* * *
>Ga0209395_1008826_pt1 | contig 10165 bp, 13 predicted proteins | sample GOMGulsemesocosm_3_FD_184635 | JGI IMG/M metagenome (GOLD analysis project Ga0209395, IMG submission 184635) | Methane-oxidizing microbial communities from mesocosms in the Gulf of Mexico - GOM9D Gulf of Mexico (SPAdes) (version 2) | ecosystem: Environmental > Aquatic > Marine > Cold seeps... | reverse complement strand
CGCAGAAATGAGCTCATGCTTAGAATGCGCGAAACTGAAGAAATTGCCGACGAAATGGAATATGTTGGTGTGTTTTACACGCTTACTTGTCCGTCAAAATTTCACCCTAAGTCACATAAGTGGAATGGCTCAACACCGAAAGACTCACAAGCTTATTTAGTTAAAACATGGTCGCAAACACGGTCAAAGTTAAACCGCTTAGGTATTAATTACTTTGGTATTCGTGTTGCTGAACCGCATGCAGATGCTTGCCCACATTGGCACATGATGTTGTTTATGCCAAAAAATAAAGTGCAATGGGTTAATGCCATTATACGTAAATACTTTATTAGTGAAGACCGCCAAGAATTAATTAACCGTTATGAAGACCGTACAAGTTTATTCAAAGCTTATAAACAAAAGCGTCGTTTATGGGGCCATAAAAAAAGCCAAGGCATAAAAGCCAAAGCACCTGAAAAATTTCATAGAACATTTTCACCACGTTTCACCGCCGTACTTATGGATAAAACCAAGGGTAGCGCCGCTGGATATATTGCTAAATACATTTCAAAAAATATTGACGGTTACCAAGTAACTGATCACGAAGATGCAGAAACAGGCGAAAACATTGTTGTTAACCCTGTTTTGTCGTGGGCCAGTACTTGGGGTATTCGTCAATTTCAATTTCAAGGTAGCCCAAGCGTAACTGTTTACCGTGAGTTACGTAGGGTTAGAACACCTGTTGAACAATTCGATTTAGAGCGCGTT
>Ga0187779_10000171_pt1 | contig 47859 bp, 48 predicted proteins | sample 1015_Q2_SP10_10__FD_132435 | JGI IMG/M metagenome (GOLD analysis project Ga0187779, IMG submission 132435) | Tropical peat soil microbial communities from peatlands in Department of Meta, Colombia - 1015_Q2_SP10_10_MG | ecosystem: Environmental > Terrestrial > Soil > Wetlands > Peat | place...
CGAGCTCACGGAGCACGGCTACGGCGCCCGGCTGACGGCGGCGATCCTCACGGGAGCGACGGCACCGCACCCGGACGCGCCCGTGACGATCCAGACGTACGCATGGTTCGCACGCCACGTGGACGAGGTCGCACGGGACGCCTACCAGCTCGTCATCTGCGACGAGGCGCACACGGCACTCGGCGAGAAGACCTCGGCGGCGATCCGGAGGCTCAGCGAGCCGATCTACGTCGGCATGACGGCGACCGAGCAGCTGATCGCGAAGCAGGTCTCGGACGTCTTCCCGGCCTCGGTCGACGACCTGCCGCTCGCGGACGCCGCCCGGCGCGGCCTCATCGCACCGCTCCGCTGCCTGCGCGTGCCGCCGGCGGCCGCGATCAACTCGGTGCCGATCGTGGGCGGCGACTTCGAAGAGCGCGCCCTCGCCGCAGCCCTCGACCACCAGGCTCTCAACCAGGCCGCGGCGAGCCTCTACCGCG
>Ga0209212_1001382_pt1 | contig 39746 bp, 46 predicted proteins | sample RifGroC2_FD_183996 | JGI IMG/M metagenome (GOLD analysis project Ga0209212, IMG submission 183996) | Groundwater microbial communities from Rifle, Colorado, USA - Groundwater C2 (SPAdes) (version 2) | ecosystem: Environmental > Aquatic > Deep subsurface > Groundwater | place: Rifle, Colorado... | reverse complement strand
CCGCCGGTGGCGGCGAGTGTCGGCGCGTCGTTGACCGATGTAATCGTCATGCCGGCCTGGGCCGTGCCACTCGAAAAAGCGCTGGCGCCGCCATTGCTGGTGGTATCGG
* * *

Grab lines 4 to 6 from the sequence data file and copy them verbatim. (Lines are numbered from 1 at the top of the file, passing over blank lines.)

CGAGCTCACGGAGCACGGCTACGGCGCCCGGCTGACGGCGGCGATCCTCACGGGAGCGACGGCACCGCACCCGGACGCGCCCGTGACGATCCAGACGTACGCATGGTTCGCACGCCACGTGGACGAGGTCGCACGGGACGCCTACCAGCTCGTCATCTGCGACGAGGCGCACACGGCACTCGGCGAGAAGACCTCGGCGGCGATCCGGAGGCTCAGCGAGCCGATCTACGTCGGCATGACGGCGACCGAGCAGCTGATCGCGAAGCAGGTCTCGGACGTCTTCCCGGCCTCGGTCGACGACCTGCCGCTCGCGGACGCCGCCCGGCGCGGCCTCATCGCACCGCTCCGCTGCCTGCGCGTGCCGCCGGCGGCCGCGATCAACTCGGTGCCGATCGTGGGCGGCGACTTCGAAGAGCGCGCCCTCGCCGCAGCCCTCGACCACCAGGCTCTCAACCAGGCCGCGGCGAGCCTCTACCGCG
>Ga0209212_1001382_pt1 | contig 39746 bp, 46 predicted proteins | sample RifGroC2_FD_183996 | JGI IMG/M metagenome (GOLD analysis project Ga0209212, IMG submission 183996) | Groundwater microbial communities from Rifle, Colorado, USA - Groundwater C2 (SPAdes) (version 2) | ecosystem: Environmental > Aquatic > Deep subsurface > Groundwater | place: Rifle, Colorado... | reverse complement strand
CCGCCGGTGGCGGCGAGTGTCGGCGCGTCGTTGACCGATGTAATCGTCATGCCGGCCTGGGCCGTGCCACTCGAAAAAGCGCTGGCGCCGCCATTGCTGGTGGTATCGG